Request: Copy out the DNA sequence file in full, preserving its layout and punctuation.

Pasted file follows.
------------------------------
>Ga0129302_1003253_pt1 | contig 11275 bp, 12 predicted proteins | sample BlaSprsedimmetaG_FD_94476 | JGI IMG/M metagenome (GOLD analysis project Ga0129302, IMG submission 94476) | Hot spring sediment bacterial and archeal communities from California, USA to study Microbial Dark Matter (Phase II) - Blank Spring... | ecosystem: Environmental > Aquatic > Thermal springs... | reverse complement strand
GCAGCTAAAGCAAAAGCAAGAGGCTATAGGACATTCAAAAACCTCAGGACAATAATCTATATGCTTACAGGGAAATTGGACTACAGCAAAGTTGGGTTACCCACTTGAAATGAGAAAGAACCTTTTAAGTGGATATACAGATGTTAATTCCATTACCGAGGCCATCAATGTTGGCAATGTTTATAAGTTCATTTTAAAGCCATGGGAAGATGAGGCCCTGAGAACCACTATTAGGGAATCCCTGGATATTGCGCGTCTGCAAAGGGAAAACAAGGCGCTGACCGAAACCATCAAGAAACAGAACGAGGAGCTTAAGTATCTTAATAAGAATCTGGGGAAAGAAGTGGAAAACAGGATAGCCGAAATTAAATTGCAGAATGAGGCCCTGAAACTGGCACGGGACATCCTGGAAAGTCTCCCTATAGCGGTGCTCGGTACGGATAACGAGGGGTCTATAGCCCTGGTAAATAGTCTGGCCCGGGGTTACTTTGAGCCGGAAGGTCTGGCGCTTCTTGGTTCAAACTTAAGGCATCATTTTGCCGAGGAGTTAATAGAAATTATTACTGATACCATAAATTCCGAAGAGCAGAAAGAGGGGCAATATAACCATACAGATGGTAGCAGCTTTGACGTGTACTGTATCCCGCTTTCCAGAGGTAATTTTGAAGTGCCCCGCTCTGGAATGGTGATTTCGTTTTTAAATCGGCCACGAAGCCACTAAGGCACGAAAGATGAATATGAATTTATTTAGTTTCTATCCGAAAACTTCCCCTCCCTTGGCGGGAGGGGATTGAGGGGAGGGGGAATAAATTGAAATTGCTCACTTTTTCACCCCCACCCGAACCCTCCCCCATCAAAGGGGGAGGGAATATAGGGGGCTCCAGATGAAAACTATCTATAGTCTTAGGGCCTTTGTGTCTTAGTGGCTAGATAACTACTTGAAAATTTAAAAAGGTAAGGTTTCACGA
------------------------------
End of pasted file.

>Ga0129302_1003253_pt1 | contig 11275 bp, 12 predicted proteins | sample BlaSprsedimmetaG_FD_94476 | JGI IMG/M metagenome (GOLD analysis project Ga0129302, IMG submission 94476) | Hot spring sediment bacterial and archeal communities from California, USA to study Microbial Dark Matter (Phase II) - Blank Spring... | ecosystem: Environmental > Aquatic > Thermal springs... | reverse complement strand
GCAGCTAAAGCAAAAGCAAGAGGCTATAGGACATTCAAAAACCTCAGGACAATAATCTATATGCTTACAGGGAAATTGGACTACAGCAAAGTTGGGTTACCCACTTGAAATGAGAAAGAACCTTTTAAGTGGATATACAGATGTTAATTCCATTACCGAGGCCATCAATGTTGGCAATGTTTATAAGTTCATTTTAAAGCCATGGGAAGATGAGGCCCTGAGAACCACTATTAGGGAATCCCTGGATATTGCGCGTCTGCAAAGGGAAAACAAGGCGCTGACCGAAACCATCAAGAAACAGAACGAGGAGCTTAAGTATCTTAATAAGAATCTGGGGAAAGAAGTGGAAAACAGGATAGCCGAAATTAAATTGCAGAATGAGGCCCTGAAACTGGCACGGGACATCCTGGAAAGTCTCCCTATAGCGGTGCTCGGTACGGATAACGAGGGGTCTATAGCCCTGGTAAATAGTCTGGCCCGGGGTTACTTTGAGCCGGAAGGTCTGGCGCTTCTTGGTTCAAACTTAAGGCATCATTTTGCCGAGGAGTTAATAGAAATTATTACTGATACCATAAATTCCGAAGAGCAGAAAGAGGGGCAATATAACCATACAGATGGTAGCAGCTTTGACGTGTACTGTATCCCGCTTTCCAGAGGTAATTTTGAAGTGCCCCGCTCTGGAATGGTGATTTCGTTTTTAAATCGGCCACGAAGCCACTAAGGCACGAAAGATGAATATGAATTTATTTAGTTTCTATCCGAAAACTTCCCCTCCCTTGGCGGGAGGGGATTGAGGGGAGGGGGAATAAATTGAAATTGCTCACTTTTTCACCCCCACCCGAACCCTCCCCCATCAAAGGGGGAGGGAATATAGGGGGCTCCAGATGAAAACTATCTATAGTCTTAGGGCCTTTGTGTCTTAGTGGCTAGATAACTACTTGAAAATTTAAAAAGGTAAGGTTTCACGA